In two articles published in Scientific American, two esteemed medical journalists presented evidence against the false charges Ioannidis faced, while lamenting the slander of scientists as a substitute for scientific debate. Shockingly, these journalists were then attacked. The publisher caved and published extensive trivial “corrections” to their story, none of which contradicted their reporting.”

    One objection cited the journalists for a conflict of interest because they cited an article by a different scientist without declaring that they had previously collaborated with him. Springer Nature owns Scientific American. If this is a conflict of interest that must be declared, Springer should issue similar “corrections” for most of the millions of scientific articles they have published.

    Dr. Sunetra Gupta
    Oxford University professor Sunetra Gupta, who is one of the world’s preeminent infectious disease epidemiologists, has been the subject of vicious attacks by politicians and media pundits with a fraction of her knowledge and wisdom. Gupta has argued throughout the epidemic for protecting the vulnerable while allowing the disease to be managed in the rest of society with limited restrictions and minimal harm.

    The basis for her ideas is her deep understanding of the science of epidemics, viral spread, and disease risk. Her sensible ideas, so contrary to the lockdown policies, have been mischaracterized and attacked by the U.K. government health minister, Matt Hancock, on the floor of Parliament. Member of Parliament Neil O’Brien accused her of telling “tall tales.” Mainstream journalists in the United Kingdom have called her expertise “spurious” and accused her of making “misleading claims” akin to conspiracy theories.

    Although her detractors conveniently forget, Gupta has repeatedly argued for better protection of the elderly, with specific suggestions that could have saved many lives. In early October, Gupta and we authored the Great Barrington Declaration, hoping to avoid a repeat of the spring lockdown disaster. Most governments duly ignored her and the other signatories, and we failed to protect the vulnerable once again.”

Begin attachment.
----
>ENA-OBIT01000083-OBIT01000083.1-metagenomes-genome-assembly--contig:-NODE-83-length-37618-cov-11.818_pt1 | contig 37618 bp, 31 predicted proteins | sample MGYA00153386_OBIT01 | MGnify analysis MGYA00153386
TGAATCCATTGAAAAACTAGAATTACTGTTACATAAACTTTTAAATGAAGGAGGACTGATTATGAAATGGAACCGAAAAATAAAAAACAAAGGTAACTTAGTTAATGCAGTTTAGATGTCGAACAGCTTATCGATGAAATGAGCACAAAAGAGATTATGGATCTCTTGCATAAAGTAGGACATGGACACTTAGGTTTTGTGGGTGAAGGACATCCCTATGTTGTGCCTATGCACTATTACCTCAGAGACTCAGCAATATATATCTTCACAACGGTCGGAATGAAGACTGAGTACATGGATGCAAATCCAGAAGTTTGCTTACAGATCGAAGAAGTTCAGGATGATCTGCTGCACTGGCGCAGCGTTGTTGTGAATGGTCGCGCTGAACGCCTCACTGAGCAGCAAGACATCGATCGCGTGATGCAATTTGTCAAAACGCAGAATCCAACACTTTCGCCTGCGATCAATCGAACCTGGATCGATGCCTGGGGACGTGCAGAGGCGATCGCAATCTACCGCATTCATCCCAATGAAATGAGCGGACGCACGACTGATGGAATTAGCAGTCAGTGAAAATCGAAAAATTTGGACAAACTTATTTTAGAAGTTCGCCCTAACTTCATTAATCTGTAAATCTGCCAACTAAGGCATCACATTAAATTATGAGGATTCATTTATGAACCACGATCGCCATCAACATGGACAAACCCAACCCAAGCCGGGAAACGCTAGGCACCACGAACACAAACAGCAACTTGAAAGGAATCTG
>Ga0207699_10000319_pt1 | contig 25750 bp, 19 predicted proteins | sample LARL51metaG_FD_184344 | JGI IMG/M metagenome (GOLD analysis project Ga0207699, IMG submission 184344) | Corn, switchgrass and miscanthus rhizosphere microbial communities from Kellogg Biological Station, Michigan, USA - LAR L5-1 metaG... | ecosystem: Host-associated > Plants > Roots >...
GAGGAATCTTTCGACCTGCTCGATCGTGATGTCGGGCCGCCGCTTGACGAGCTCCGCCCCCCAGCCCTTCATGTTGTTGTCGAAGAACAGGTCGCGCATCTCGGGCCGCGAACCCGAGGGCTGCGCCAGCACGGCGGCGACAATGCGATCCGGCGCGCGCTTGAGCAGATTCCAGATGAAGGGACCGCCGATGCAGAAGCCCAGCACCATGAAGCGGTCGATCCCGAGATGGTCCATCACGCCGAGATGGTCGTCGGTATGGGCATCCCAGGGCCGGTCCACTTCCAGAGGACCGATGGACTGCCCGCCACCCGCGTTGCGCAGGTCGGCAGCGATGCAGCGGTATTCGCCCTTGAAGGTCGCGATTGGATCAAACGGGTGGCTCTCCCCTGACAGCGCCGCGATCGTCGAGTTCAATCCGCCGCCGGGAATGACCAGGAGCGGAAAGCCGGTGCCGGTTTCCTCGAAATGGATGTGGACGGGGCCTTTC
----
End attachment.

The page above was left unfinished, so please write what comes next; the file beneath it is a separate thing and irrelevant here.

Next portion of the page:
Liked by 2 people

  5. Follow The ‘Science,’ They Said……

    VDH gets it.

    https://amgreatness.com/2021/03/21/follow-the-science-they-said/

    “As a general rule, the next time an official, a politician, or an expert lectures us on the “science,” make sure that he is not projecting his own unscientific biases onto others.”

    “Throughout the Trump years and in particular during the 2020 COVID pandemic crisis, the nation was lectured by the Left “to follow the data,” as the Democrats proclaimed themselves the “party of science.” As sober and judicious children of the enlightenment, they alone offered the necessary disinterested correctives to Trump’s supposed bluster and exaggeration—and to his anti-scientific deplorable following (often dismissed by Biden as dregs, chumps, and Neanderthals).

    In truth, leftists and Democrats have become the purveyors of superstition. Their creation of a fantasy world is not because they do not believe in science per se, but because they believe more in the primacy of ideology that should shape and warp science in the proper fashion for the greater good. What prompted Paul Ehrlich, Al Gore, or Representative Alexandra Ocasio-Cortez (D-N.Y.) hysterically and wrongly to forecast widespread demographic or climatological catastrophe in just a few years was not ignorance of science per se, but a desire to massage science for our own good.

    The Godheads of COVID-19
    The medical pandemic godhead of the Left has been octogenarian Dr. Anthony Fauci. His twin chief public relations explainer has been liberal darling New York governor Andrew Cuomo. Both were always supposed to be on top of “the science.”